Turning off NTLMv1

Some of you may be stuck in the uncomfortable position I was in (until recently) of having an AD environment that still permits NTLMv1. If so, you probably have done a little research to figure out what might break if you turned it off, but having been there, I know that you have found very little online that is detailed or even much in the way of resources that would allow you to move forward.

 

To be clear, having any NTLM turned on is not recommended–see http://msdn.microsoft.com/en-us/library/cc236715(v=PROT.10).aspx, where Microsoft says ““applications are generally advised not to use NTLM.” But many of us can’t completely turn off NTLMv2 quite yet (mostly because of Microsoft applications that don’t follow Microsoft’s own advice), but probably can get rid of NTLMv1, which is more heinous (than NTLMv2) in terms of the risk it poses. If you need any additional motivation, take a peek at www.cloudcracker.com, with its NTLMv1 rainbow tables available for any individual to use to crack a NTLMv1 hash in milliseconds.

 

I’ve got two resources to share with folks who want to turn off NTLMv1 but aren’t sure how to proceed.

 

First, I’ve got a document that lists known problems and potential workarounds. See https://itconnect.uw.edu/wares/msinf/other-help/lmcompatibilitylevel/ntlmv1-removal-known-problems-and-workarounds/ for that.

 

There’s a bit of background reading noted at the top of that document which is recommended for understanding the architecture and relevant settings. The NTLM referrals bit noted there is particularly important to understand, and it has a significant consequences on where NTLMv1 events are logged (hint: only at the initial server the client contacts), as well as where the LMCompatibilityLevel settings actually matter (hint: for the “server” aspect, turning off NTLMv1 on a domain joined computer doesn’t mean anything except to the local user accounts of that computer). If you don’t understand that bit, you will make the mistake I made in the summer of 2013 when I turned off NTLMv1 on our domain controllers because there were no NTLMv1 events on our domain controllers, and then had to roll that change back when lots of people still dependent on NTLMv1 couldn’t access various services.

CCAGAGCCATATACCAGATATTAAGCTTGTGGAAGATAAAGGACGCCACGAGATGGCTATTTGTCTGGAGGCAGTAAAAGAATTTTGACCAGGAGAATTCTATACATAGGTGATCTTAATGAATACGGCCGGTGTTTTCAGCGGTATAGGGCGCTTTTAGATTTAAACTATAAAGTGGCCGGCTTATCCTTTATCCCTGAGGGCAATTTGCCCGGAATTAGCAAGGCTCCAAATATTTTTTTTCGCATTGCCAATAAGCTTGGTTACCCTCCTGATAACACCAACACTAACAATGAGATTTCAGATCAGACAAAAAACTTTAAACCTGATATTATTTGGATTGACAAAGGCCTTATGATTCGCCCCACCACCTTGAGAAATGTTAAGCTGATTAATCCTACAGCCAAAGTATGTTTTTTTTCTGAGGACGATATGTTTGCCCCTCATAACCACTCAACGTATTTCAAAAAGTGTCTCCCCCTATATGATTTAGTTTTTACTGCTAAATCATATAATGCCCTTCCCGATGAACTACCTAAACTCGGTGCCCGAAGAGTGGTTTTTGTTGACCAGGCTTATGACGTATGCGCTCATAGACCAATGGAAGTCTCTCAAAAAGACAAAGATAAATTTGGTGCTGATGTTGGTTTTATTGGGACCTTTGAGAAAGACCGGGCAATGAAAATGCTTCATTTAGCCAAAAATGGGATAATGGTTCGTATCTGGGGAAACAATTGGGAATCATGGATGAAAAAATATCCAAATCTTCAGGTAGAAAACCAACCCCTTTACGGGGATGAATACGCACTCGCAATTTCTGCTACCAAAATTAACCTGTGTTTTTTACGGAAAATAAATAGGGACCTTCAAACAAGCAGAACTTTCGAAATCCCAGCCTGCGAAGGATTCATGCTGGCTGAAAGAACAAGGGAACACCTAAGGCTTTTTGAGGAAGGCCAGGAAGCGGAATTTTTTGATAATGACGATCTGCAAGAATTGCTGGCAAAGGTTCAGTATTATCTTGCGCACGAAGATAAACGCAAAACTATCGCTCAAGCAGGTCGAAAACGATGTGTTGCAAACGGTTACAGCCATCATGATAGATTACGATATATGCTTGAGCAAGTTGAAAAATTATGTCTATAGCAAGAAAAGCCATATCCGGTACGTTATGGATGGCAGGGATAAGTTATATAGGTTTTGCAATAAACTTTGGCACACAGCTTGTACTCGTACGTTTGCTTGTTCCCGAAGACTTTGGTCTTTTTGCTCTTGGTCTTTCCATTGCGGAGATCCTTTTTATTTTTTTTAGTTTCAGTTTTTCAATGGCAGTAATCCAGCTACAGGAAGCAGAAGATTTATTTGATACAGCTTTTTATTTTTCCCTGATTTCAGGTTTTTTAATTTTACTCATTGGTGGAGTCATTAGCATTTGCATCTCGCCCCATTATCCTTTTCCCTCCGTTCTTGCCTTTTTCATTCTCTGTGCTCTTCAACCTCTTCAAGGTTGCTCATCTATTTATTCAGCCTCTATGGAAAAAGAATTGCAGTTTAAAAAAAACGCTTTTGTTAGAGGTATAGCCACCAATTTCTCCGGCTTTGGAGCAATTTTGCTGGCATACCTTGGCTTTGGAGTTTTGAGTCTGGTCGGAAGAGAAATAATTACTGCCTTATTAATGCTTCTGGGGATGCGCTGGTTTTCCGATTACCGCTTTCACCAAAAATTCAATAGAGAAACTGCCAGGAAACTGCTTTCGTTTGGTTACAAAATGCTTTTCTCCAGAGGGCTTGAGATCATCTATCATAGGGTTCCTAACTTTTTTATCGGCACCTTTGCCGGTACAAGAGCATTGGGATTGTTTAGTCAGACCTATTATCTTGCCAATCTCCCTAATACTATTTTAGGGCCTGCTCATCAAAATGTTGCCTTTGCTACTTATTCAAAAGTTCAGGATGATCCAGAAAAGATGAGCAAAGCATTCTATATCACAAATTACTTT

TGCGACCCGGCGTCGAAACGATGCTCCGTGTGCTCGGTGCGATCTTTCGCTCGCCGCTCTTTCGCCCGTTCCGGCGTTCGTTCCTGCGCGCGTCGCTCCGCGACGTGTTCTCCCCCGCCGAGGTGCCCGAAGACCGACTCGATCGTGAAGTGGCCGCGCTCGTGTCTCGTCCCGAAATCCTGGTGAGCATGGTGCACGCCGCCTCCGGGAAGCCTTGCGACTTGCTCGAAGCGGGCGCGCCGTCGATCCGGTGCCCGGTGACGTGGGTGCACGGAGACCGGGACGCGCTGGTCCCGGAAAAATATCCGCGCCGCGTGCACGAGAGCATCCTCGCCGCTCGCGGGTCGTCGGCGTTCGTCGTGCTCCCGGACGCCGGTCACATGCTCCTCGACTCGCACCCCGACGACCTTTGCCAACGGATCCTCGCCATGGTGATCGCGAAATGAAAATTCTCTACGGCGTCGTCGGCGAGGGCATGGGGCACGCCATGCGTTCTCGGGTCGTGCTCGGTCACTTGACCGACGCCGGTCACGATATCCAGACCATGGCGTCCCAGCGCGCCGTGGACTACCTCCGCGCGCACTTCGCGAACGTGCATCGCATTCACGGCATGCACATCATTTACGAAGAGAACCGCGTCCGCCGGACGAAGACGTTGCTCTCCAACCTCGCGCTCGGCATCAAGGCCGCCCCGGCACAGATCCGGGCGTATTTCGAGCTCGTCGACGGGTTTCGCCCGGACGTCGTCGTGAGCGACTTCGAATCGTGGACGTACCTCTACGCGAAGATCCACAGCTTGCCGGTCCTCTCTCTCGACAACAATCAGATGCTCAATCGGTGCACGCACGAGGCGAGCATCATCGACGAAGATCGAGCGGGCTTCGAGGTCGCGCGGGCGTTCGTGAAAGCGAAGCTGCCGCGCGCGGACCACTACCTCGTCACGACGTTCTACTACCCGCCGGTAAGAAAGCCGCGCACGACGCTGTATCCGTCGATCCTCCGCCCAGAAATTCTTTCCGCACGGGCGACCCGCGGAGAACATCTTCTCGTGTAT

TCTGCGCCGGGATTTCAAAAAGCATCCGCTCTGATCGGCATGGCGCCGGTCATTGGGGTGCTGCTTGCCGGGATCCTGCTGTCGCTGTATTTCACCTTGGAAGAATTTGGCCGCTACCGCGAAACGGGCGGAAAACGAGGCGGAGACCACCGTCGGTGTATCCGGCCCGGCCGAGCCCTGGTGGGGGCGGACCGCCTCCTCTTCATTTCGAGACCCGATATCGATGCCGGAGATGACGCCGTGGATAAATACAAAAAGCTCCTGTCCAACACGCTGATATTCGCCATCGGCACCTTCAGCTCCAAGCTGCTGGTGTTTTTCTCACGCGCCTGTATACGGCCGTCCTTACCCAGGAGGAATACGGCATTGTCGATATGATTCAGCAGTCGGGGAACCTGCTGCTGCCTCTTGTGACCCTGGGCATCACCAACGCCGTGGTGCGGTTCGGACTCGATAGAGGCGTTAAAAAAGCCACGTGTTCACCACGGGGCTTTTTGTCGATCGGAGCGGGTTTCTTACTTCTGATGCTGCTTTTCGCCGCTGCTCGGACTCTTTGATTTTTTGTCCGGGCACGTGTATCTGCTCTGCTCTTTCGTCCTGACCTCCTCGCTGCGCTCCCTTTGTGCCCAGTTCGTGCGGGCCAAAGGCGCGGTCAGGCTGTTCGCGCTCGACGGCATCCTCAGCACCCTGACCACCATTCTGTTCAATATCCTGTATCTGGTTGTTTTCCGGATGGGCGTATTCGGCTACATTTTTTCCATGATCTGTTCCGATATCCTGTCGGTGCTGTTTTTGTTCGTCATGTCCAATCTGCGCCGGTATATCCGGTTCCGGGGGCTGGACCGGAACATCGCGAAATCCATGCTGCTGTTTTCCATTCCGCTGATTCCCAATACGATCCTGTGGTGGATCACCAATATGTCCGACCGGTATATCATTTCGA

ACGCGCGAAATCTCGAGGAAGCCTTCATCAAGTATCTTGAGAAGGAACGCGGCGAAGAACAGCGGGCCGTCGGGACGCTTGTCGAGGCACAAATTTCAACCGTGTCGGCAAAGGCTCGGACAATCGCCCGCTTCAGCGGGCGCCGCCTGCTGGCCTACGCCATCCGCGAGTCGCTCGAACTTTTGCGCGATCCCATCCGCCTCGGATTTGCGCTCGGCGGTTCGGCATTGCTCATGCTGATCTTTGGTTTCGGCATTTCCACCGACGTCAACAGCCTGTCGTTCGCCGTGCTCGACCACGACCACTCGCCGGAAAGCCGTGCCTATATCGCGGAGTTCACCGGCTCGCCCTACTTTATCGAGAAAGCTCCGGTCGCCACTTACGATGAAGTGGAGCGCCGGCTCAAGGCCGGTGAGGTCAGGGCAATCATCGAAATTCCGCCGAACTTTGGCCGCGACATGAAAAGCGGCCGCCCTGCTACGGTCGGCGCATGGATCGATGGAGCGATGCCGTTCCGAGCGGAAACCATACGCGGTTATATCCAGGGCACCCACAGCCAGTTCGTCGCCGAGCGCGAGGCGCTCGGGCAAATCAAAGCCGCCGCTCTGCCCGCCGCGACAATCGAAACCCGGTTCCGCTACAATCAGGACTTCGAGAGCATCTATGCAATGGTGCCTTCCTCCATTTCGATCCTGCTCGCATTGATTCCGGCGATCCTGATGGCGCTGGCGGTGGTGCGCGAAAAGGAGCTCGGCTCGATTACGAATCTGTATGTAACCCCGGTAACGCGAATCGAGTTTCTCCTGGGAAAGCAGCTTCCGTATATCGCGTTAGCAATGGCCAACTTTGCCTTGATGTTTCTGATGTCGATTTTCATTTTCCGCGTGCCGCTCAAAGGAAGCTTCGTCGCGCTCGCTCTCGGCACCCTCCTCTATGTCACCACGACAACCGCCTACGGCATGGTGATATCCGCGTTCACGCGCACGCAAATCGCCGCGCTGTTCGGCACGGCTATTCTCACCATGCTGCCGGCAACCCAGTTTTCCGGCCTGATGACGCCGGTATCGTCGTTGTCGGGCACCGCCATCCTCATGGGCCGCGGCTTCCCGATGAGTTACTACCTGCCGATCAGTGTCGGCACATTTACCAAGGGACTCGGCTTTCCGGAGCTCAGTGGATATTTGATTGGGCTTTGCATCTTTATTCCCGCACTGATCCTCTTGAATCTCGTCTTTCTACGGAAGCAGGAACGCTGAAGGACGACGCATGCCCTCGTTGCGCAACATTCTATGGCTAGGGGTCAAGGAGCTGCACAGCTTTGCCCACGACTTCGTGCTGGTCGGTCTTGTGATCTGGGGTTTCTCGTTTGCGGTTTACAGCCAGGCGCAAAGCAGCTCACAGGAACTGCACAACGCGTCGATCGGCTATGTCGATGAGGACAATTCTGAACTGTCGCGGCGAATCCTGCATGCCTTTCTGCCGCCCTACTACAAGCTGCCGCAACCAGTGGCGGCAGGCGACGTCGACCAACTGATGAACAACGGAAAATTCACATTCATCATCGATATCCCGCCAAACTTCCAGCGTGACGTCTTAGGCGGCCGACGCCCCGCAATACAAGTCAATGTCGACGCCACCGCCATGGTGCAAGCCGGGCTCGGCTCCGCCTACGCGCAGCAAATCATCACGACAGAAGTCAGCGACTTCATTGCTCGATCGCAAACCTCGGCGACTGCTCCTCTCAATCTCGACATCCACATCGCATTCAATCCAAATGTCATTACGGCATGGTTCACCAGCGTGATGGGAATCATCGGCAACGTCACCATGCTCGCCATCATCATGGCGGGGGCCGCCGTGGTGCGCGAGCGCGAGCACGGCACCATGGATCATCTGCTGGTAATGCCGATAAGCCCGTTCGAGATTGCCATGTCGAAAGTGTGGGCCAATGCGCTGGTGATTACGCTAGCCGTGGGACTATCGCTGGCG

Also let me highlight a couple significant potential gotchas within the known problems list:

  • Non-Windows browsers don’t support NTLMv2. To my knowledge, there is only a single exception to this statement: Safari on MacOS with an obscure Samba setting. You can find more details in the document above, as well as various workarounds we came up with. This led me to realize that for IIS, Integrated Windows Authentication is a dead end (b/c very few folks actually get Kerberos working on those non-Windows clients) that I should actively discourage within my organization.
  • IAS/RRAS/MS-CHAPv2 & the native MacOS VPN client. The native MacOS VPN client doesn’t support NTLMv2. Only known workaround is a 3rd party VPN client.

 

If anyone has additional known problems/workarounds they’d like to contribute to this document, please let me know & I’ll add them.

 

Second, we have a PowerShell script we created to parse the security event log for the important bits from NTLMv1 events. It can be used remotely. See https://itconnect.uw.edu/wares/msinf/other-help/lmcompatibilitylevel/using-get-ntlmv1logonevents-ps1/ for that. We leveraged this extensively to identify misconfigured clients which we then contacted.